We are mindful of § 304 of the Charter Law which provides that the grant of power in § 303 is to be liberally construed in favor of granting power to the city. That section, however, does not mean that a power not contained in § 303 should be included therein.
Even if we were to assume that the appointment of a member of the Redevelopment Authority comes under the category of "internal affairs," we would still have to hold that the local ordinance did not supersede § 5 of the Urban Redevelopment Law. This is because § 305 of the Charter Law contains limitations on the grant of power contained in § 303. The effect of § 305, previously quoted, is that no city shall exercise powers contrary to acts of the General Assembly if such acts are "applicable to all the cities of the
Appellee relies on Greenberg v. Bradford, 432 Pa. 611, 248 A.2d 51 (1968), and Lennox v. Clark, 372 Pa. 355, 93 A.2d 834 (1953). Neither case, however, is controlling in the matter before us. Greenberg, which arose under the same Charter Law applicable in this case, held that § 303 of the Charter Law granted to a third class city the power to regulate its own employees. Here we are not concerned with an employee of the city. Greenberg also held that the § 305 limitation on the grant of power in § 303 was not applicable because the state statute superseded was only applicable to third class cities and not to all cities. In this case the state statute is applicable to all cities and therefore falls under the limitation contained in § 305.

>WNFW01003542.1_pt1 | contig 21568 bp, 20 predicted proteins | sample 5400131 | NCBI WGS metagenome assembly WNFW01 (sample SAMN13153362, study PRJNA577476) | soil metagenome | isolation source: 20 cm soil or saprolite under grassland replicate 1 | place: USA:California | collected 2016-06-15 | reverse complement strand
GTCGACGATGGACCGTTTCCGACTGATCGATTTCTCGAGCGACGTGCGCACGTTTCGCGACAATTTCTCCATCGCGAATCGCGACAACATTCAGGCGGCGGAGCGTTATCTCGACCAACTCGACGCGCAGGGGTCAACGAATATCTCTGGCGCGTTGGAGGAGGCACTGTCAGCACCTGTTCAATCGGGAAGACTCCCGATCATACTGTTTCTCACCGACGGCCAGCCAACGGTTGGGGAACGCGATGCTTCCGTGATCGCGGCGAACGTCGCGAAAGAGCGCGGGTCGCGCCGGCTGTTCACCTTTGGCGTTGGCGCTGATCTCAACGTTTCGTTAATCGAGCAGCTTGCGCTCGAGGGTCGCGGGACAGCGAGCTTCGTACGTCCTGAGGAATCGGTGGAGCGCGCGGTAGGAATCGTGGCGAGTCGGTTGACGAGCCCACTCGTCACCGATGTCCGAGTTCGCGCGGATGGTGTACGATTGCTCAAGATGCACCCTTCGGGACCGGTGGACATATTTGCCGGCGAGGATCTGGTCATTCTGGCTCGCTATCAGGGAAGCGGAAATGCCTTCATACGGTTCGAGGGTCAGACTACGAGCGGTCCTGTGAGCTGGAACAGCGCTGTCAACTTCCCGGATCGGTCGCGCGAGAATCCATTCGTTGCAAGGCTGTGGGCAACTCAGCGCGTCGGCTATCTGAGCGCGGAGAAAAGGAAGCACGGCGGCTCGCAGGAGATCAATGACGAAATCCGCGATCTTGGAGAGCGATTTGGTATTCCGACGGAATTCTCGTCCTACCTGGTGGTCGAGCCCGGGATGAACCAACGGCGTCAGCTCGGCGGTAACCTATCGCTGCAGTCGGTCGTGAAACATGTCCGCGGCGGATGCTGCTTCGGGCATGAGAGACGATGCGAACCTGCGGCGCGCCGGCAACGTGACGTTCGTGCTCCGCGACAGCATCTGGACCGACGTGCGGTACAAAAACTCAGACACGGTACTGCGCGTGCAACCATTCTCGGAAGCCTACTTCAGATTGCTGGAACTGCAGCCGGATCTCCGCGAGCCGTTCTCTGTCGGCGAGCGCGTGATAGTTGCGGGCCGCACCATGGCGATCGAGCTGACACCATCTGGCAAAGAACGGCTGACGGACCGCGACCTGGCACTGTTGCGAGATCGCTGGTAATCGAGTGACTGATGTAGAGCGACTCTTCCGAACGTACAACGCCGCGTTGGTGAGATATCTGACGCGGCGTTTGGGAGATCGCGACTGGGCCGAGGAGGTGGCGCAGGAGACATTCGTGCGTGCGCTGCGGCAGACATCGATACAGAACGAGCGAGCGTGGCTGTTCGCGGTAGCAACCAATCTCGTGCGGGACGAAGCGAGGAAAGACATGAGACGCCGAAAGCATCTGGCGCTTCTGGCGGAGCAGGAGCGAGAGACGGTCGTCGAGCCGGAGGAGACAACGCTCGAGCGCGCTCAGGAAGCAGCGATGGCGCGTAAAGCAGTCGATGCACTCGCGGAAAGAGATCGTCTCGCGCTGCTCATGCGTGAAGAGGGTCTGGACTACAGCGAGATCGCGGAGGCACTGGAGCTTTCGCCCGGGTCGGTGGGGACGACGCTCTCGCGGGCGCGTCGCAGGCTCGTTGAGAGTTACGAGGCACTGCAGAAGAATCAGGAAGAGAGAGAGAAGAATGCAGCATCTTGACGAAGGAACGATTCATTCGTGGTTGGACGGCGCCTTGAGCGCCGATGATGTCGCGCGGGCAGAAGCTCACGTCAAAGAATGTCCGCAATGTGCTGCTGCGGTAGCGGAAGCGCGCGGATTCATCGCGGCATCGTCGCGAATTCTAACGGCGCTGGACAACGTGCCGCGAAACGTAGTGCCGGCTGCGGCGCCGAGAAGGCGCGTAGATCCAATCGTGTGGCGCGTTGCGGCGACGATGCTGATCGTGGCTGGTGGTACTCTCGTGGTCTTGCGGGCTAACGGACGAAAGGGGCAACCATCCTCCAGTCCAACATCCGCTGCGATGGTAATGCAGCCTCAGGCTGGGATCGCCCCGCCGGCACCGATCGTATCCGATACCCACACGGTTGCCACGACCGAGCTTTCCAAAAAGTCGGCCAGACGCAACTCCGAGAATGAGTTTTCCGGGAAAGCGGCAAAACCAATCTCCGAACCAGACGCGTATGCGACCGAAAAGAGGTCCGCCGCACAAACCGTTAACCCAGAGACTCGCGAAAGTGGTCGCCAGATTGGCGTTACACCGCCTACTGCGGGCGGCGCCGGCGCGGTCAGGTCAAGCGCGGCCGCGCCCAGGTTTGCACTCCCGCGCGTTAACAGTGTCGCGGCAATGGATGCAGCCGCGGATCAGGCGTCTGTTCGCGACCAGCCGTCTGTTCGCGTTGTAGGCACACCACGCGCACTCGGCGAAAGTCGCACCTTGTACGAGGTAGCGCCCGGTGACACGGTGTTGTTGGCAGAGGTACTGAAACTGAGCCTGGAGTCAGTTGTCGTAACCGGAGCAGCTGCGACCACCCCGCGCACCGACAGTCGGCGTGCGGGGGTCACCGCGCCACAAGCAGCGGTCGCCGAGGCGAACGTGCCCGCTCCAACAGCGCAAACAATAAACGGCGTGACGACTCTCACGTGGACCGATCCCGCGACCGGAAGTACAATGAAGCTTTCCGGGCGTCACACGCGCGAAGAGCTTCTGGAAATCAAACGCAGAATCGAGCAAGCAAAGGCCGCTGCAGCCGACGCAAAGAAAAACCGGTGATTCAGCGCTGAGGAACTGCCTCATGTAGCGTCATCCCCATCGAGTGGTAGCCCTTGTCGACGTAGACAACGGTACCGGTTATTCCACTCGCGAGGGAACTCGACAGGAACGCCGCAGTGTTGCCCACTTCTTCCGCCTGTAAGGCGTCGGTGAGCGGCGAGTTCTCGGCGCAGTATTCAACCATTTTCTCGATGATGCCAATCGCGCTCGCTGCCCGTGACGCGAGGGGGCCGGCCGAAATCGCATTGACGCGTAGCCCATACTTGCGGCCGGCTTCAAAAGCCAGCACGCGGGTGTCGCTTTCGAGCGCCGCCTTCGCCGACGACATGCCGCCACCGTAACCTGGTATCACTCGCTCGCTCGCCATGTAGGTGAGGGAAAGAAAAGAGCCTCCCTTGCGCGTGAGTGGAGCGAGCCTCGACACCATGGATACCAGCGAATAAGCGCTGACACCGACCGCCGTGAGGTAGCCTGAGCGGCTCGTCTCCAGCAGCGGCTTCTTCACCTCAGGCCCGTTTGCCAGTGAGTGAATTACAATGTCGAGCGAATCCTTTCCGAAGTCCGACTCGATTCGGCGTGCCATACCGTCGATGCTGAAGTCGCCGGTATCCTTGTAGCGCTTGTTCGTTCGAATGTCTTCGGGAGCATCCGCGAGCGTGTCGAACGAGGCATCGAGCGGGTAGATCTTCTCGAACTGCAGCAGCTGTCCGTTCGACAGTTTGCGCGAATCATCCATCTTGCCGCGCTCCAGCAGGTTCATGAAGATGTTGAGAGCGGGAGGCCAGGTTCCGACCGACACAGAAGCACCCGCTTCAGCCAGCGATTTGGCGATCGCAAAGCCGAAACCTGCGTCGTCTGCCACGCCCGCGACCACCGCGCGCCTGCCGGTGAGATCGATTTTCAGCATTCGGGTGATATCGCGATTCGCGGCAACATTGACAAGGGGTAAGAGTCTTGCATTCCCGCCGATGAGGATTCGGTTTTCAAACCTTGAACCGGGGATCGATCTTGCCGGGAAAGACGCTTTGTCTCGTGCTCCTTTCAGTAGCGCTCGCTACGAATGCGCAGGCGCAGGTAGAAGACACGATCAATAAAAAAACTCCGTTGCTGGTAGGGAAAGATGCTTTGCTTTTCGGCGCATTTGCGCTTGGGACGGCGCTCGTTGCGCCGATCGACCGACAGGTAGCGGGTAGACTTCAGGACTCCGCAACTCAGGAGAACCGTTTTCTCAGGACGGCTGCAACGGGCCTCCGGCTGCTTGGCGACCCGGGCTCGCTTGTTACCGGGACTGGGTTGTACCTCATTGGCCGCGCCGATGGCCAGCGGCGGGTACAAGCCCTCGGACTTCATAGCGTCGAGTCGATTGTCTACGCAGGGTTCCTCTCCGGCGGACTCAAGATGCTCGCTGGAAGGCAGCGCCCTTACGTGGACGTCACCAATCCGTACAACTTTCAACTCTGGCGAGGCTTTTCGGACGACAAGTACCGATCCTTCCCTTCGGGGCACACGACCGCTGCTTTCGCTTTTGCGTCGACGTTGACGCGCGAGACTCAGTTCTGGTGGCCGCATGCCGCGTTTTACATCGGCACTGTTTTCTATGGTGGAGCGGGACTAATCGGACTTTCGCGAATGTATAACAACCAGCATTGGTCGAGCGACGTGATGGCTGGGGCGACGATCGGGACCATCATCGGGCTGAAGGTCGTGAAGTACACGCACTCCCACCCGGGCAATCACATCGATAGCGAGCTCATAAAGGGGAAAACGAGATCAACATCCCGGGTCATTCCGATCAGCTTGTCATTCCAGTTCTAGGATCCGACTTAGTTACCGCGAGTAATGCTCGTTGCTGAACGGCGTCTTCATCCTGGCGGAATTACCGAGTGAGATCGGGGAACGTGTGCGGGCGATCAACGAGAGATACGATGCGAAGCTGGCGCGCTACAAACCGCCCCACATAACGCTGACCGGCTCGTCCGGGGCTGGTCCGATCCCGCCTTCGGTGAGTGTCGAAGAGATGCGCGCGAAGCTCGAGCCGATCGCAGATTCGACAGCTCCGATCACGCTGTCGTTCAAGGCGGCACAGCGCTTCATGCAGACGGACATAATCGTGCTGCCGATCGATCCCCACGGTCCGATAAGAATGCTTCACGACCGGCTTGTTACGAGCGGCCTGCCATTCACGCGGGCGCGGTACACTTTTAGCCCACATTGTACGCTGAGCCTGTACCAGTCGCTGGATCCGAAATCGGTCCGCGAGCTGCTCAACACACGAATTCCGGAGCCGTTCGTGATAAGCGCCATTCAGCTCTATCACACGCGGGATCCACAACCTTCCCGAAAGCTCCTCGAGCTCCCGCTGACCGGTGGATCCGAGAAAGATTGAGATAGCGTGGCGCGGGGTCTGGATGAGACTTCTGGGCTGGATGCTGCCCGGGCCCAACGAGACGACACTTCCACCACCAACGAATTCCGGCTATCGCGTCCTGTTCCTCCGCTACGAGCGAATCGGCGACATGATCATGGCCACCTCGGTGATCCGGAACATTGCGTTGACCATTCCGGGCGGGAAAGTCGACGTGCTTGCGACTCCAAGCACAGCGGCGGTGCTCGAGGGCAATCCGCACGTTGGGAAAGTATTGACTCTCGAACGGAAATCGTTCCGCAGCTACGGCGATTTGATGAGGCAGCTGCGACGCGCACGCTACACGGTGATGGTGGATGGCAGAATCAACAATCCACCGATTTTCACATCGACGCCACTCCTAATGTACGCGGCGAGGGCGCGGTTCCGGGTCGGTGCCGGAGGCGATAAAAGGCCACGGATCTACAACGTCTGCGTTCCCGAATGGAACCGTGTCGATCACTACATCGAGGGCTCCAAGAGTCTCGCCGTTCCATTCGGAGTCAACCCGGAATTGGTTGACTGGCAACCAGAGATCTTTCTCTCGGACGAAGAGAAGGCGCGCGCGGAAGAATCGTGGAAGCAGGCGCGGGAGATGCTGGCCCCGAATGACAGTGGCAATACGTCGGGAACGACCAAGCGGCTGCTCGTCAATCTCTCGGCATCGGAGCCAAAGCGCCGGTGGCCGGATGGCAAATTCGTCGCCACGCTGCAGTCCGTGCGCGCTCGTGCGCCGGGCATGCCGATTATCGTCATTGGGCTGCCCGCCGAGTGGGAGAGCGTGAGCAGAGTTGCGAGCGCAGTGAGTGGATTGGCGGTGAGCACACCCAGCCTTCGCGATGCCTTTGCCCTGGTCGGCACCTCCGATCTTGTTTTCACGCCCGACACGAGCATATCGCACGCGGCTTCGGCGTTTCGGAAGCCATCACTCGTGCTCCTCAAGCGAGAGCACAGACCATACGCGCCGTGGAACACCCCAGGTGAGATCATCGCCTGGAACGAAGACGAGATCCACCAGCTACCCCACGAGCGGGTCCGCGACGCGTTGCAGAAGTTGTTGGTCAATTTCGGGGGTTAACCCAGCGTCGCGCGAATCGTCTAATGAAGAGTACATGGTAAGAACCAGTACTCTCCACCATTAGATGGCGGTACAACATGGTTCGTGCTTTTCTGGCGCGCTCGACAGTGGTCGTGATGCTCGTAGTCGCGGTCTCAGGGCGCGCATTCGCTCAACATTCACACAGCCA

Lennox was concerned with a different enabling act, the First Class City Home Rule Act, an Act similar to the Charter Law so far as the issue before us is concerned. Like Greenberg, Lennox was concerned with a city's grant of power over its own officers and employees. Lennox also held that § 18 of the Philadelphia Home Rule Act, a provision similar to § 305 of the Charter Law, did not preclude the City of Philadelphia from regulating its own officers and employees. Therefore, neither Greenberg nor Lennox controls in this case, which involves a member of the redevelopment authority who is not an officer or employee of the city of Williamsport.
We also note that § 607 of the Charter Law, applicable to this case, specifically states: "Council shall determine its own rules of procedure not inconsistent with ordinance or statute . . . ." 53 P.S. § 41607 (Supp. 1977-78). In this case, the ordinance purports to establish a rule of procedure which is in direct violation of § 607.
The order of the Court of Common Pleas is reversed and the matter is remanded with instructions that judgment be entered in favor of the appellant.
JONES, former C.J., did not participate in the consideration or decision of this case.